Three ways to ensure the safety of Black youth in schools

What does educational success and inclusion look like for Black youth? This question shaped a recent panel discussion convened by United Way’s Black Community Advisory Council (BCAC), which mobilizes community members around pressing issues affecting Peel’s Black community. The council invited thought leaders from across the Black community to weigh in on the best ways to help young people feel supported and safe at school—and beyond.

1. Engage youth

There is strong evidence that points to the urgency of engaging community leaders—including Black youth—in a dialogue as well as systemic change. According to Wayne Brunton, superintendent of education at the Dufferin Peel District Catholic School Board, many school administrators don’t always understand what Black students are going through. “There is a lack of understanding around the specific experiences of Black students, they are being treated like they are troublemakers,” he notes. A United Way-supported research report—The Black Community in Peel—echoes similar findings. It notes that Black youth felt unwanted, devalued and socially isolated in Peel Region. It mentioned factors such as teachers’ low expectations of Black students, relatively few Black teachers in schools and the relative absence of Blacks and Black culture in the curriculum as contributors to Black youth’s feelings of exclusion. “We need young students to continuously give feedback,” says Melissa Wilson, Vice President of Mayfield Secondary School. She adds, “parents and youth are our strongest stakeholders. If you feel like your assignments are too Eurocentric, voice that. Speak up about anti-Black racism. Advocate for yourself. This is not a privilege. It’s your human right.”

2. Examine what safety looks like

Wilson urges that we re-examine what we mean by safety. “When we think about safety, we need to ensure the psychological safety of Black students. We need to understand why Black students feel like they need to code switch (the modifying of one’s speech, behavior, appearance, etc. to adapt to different sociocultural norms) for the risk of being labeled as having behavioural problems.” Brunton stressed the need to listen to Black youth in order to understand what safety looks like to them in order to implement system level changes. “Safety is our priority but if we are not listening to Black youth, how will we understand the barriers to education?”

3. Reinforce education as a right, not a privilege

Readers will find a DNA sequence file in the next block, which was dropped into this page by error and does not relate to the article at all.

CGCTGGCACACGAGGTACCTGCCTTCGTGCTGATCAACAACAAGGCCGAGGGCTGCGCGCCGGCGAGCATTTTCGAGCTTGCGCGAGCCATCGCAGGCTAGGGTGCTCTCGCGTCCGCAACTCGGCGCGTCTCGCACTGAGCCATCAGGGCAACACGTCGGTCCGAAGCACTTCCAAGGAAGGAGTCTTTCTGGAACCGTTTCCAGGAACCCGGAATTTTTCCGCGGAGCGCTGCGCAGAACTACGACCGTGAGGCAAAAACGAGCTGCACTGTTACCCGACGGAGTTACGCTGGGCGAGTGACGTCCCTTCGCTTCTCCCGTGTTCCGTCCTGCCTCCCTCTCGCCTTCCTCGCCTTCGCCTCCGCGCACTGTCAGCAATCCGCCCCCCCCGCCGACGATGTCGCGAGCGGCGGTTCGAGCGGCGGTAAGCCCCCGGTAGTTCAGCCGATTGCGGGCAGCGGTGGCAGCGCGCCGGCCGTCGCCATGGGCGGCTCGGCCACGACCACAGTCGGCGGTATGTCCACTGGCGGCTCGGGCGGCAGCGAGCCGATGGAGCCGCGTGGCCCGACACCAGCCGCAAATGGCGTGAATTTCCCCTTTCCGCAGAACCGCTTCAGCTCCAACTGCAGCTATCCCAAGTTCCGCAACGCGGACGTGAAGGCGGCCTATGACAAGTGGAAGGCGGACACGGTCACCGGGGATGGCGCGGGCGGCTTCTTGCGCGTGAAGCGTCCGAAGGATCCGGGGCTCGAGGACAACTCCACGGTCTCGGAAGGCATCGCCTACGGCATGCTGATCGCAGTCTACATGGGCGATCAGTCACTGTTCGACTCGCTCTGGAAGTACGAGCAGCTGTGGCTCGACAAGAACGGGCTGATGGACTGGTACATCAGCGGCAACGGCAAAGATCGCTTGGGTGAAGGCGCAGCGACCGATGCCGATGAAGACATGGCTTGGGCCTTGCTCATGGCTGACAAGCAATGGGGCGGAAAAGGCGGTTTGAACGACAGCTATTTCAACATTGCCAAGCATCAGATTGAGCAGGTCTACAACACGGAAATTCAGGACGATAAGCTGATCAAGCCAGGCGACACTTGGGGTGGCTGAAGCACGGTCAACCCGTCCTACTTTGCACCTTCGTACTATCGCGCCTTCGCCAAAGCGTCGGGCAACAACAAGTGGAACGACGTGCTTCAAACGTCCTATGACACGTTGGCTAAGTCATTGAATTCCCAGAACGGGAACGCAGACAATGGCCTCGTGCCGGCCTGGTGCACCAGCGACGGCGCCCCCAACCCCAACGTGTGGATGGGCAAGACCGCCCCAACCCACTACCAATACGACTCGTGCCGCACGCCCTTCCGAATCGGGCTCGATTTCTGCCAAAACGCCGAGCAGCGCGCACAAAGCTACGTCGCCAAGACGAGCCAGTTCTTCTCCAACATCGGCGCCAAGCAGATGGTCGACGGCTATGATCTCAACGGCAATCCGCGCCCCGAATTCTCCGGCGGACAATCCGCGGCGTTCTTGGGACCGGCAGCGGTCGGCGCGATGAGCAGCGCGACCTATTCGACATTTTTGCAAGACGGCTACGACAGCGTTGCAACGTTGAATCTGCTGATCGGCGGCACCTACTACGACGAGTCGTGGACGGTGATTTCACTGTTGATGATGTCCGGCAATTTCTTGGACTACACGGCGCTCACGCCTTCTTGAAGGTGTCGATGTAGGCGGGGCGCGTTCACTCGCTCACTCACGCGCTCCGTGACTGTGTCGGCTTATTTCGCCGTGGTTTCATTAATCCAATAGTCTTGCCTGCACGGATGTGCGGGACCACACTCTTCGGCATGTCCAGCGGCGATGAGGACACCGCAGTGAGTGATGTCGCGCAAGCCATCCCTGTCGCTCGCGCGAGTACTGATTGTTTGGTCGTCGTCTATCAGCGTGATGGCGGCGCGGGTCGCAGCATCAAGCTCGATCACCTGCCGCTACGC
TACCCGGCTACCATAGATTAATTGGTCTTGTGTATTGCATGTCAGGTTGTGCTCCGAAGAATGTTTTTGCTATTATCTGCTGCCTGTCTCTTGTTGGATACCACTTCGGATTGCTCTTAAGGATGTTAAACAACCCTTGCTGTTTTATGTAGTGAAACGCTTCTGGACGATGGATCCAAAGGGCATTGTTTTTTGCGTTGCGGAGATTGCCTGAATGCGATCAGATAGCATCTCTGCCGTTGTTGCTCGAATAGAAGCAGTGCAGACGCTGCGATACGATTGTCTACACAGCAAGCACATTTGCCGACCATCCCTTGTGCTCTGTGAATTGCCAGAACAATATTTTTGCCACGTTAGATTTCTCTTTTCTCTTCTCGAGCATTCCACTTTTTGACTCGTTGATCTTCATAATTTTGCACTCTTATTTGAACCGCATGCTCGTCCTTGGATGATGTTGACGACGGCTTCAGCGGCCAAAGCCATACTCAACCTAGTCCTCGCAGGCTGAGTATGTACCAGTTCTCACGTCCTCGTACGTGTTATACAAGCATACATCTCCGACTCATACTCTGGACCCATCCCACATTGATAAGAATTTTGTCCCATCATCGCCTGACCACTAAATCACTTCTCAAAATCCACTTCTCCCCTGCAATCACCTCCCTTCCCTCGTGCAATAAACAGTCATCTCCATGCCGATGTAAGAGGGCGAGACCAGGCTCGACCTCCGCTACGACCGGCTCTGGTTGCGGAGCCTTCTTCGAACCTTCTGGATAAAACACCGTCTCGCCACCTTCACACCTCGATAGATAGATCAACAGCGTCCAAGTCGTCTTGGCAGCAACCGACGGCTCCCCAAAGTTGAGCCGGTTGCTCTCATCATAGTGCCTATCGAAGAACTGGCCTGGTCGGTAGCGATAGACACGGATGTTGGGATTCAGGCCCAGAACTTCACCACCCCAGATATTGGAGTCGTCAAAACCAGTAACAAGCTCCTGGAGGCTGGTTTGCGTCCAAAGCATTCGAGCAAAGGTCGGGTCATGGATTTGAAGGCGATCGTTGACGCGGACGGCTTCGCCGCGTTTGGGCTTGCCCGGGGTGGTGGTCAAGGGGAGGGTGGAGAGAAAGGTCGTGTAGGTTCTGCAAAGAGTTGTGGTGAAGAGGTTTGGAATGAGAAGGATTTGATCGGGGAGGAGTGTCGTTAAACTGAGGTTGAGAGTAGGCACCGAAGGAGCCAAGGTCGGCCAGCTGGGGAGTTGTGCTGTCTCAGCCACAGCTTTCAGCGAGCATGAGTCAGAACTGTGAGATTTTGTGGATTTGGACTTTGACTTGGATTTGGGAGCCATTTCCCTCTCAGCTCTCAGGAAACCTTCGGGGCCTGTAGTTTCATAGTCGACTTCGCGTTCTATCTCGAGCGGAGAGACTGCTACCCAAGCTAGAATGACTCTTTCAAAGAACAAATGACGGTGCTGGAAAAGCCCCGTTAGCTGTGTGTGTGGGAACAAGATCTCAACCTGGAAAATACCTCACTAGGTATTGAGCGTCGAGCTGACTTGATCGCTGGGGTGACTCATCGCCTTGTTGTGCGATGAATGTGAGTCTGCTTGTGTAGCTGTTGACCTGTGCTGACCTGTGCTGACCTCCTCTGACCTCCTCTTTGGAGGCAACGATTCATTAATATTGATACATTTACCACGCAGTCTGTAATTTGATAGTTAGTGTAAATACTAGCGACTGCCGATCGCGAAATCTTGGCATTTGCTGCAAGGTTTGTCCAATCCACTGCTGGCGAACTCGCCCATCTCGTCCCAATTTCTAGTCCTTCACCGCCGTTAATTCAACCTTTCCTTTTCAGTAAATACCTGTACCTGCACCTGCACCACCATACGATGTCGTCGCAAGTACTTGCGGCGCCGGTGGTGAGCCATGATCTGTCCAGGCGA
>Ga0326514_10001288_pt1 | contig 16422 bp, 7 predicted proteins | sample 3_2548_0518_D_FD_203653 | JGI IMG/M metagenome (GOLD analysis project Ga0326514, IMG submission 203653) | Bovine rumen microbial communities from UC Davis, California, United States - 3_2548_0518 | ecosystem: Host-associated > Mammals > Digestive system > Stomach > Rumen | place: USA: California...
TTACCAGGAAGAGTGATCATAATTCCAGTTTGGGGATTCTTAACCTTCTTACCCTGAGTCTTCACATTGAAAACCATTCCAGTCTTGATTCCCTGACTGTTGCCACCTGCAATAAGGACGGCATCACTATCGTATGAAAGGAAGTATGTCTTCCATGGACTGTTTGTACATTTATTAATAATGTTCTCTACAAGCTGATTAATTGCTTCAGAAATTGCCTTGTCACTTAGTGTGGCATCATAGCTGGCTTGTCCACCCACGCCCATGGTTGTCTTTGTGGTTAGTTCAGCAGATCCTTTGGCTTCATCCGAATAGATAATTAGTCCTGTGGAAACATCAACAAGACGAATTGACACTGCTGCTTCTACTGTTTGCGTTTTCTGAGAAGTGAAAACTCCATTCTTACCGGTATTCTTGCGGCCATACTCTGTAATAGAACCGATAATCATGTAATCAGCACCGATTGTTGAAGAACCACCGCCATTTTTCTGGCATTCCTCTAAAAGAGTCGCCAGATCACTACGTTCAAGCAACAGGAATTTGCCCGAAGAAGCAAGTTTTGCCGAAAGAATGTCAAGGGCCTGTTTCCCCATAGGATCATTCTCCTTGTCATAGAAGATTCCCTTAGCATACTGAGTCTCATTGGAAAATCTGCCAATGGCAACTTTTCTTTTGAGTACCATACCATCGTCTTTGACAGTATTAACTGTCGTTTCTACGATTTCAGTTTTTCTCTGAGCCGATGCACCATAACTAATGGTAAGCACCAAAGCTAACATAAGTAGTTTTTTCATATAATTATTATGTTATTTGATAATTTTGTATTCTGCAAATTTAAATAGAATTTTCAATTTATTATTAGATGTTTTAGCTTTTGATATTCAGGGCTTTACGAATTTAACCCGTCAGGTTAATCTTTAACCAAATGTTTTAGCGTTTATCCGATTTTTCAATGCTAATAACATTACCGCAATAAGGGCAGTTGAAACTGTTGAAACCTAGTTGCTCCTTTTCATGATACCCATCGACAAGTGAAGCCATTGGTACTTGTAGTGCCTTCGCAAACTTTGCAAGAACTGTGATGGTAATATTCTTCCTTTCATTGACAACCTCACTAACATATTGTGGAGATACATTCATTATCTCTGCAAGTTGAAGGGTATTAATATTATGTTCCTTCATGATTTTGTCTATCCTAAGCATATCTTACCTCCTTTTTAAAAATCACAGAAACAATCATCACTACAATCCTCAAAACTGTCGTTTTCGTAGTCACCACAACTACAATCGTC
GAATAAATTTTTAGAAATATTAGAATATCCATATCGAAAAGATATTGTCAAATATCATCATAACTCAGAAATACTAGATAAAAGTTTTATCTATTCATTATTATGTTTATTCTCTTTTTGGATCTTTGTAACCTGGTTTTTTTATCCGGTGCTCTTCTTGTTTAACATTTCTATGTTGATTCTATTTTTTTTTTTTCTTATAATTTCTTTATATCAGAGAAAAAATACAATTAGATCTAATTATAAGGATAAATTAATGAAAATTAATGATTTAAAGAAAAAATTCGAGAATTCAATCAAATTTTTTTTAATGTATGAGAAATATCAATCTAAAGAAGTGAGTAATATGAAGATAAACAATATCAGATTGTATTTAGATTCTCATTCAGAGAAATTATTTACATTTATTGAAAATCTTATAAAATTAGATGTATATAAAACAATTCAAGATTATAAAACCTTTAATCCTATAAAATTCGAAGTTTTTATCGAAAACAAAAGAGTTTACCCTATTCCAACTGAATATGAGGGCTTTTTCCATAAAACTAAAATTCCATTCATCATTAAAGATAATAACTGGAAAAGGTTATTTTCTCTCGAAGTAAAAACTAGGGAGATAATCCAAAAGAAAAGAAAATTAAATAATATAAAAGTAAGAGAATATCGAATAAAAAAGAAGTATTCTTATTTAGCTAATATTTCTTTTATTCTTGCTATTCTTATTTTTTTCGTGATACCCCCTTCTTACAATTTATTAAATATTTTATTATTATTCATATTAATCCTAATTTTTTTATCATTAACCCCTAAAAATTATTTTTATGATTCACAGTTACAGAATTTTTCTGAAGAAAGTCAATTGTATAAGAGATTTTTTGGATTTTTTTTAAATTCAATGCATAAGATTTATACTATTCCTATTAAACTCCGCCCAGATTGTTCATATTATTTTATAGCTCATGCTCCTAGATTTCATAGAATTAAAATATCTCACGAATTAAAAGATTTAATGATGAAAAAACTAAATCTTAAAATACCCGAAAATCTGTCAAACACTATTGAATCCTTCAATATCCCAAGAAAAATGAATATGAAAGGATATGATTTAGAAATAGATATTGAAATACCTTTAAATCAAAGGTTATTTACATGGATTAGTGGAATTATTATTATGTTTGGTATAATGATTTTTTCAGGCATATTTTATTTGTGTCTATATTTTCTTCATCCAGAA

The school boards in Peel Region aren’t alone. It’s an issue across the GTA. In fact, the Toronto District School Board (TDSB) reports that there was variation in high school graduation rates among racialized groups in 2016. For example, students in the Grade 9 cohort who identified themselves as Black had lower high school graduation rates (77%) than students who identified as East Asian, South Asian and Southeast Asian (96%, 92% and 90 respectively). The numbers point to a trend of Black youth being left behind in the education system.

Marc Andrews, honorary chair of BCAC, is deputy chief of the Peel Regional Police and the first Black senior officer in the history of the force. “Education is a right, not a privilege. We need to build a community where if you make an honest effort, you would not be denied opportunity.” The panel demonstrated the need for multiple stakeholders to work together to have a wraparound effect and a desire for policies, initiatives and practices that give hope for a better community. To help Black youth succeed, United Way currently allocates $352,029 towards programs that provide leadership development activities, counselling and support to enhance the academic success of high school students. We Rise Together—initiated by United Way—is the Peel District School Board’s Action Plan to identify, understand, minimize and eliminate the marginalization experienced by Black male students in schools. Members of the Black Community Advisory Council continue to advance the work of the initiative in partnership with Peel District School Board.

“We need to all work together to build a bias free and inclusive community,” said chief Andrews. “The development of safety and security of our youth should always be our community’s top priority.”

Find out what four Black changemakers in the GTA want to tell youth this Black History Month.

5 women who inspire us

It’s International Women’s Day! We’re excited to share this list of inspirational women who are changing lives and making our communities better places to live.